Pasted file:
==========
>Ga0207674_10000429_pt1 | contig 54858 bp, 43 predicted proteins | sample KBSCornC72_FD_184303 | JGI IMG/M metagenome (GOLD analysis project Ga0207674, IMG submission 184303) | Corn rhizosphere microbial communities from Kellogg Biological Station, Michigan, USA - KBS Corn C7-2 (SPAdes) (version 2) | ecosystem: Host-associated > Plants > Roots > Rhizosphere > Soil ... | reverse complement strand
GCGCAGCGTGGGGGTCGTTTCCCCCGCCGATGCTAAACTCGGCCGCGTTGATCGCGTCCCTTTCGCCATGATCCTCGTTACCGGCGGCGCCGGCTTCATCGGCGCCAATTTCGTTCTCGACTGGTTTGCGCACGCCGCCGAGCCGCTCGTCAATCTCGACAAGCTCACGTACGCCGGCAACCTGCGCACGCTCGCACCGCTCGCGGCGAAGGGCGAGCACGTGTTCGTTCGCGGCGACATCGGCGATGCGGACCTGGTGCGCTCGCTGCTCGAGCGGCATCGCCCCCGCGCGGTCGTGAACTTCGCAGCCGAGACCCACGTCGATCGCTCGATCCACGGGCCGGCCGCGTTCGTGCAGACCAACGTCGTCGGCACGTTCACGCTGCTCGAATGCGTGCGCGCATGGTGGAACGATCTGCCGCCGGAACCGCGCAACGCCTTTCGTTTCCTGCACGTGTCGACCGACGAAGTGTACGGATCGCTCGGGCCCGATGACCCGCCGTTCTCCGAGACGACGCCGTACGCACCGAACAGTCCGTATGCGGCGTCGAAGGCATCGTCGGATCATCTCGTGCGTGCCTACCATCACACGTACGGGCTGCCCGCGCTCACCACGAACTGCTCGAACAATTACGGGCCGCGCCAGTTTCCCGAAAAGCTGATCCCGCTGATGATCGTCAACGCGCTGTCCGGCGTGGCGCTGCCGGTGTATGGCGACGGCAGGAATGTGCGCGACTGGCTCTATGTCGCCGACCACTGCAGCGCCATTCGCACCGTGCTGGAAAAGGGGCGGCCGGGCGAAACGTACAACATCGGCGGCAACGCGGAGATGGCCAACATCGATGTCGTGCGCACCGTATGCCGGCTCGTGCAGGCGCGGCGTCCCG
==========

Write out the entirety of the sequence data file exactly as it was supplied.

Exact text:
>Ga0207674_10000429_pt1 | contig 54858 bp, 43 predicted proteins | sample KBSCornC72_FD_184303 | JGI IMG/M metagenome (GOLD analysis project Ga0207674, IMG submission 184303) | Corn rhizosphere microbial communities from Kellogg Biological Station, Michigan, USA - KBS Corn C7-2 (SPAdes) (version 2) | ecosystem: Host-associated > Plants > Roots > Rhizosphere > Soil ... | reverse complement strand
GCGCAGCGTGGGGGTCGTTTCCCCCGCCGATGCTAAACTCGGCCGCGTTGATCGCGTCCCTTTCGCCATGATCCTCGTTACCGGCGGCGCCGGCTTCATCGGCGCCAATTTCGTTCTCGACTGGTTTGCGCACGCCGCCGAGCCGCTCGTCAATCTCGACAAGCTCACGTACGCCGGCAACCTGCGCACGCTCGCACCGCTCGCGGCGAAGGGCGAGCACGTGTTCGTTCGCGGCGACATCGGCGATGCGGACCTGGTGCGCTCGCTGCTCGAGCGGCATCGCCCCCGCGCGGTCGTGAACTTCGCAGCCGAGACCCACGTCGATCGCTCGATCCACGGGCCGGCCGCGTTCGTGCAGACCAACGTCGTCGGCACGTTCACGCTGCTCGAATGCGTGCGCGCATGGTGGAACGATCTGCCGCCGGAACCGCGCAACGCCTTTCGTTTCCTGCACGTGTCGACCGACGAAGTGTACGGATCGCTCGGGCCCGATGACCCGCCGTTCTCCGAGACGACGCCGTACGCACCGAACAGTCCGTATGCGGCGTCGAAGGCATCGTCGGATCATCTCGTGCGTGCCTACCATCACACGTACGGGCTGCCCGCGCTCACCACGAACTGCTCGAACAATTACGGGCCGCGCCAGTTTCCCGAAAAGCTGATCCCGCTGATGATCGTCAACGCGCTGTCCGGCGTGGCGCTGCCGGTGTATGGCGACGGCAGGAATGTGCGCGACTGGCTCTATGTCGCCGACCACTGCAGCGCCATTCGCACCGTGCTGGAAAAGGGGCGGCCGGGCGAAACGTACAACATCGGCGGCAACGCGGAGATGGCCAACATCGATGTCGTGCGCACCGTATGCCGGCTCGTGCAGGCGCGGCGTCCCG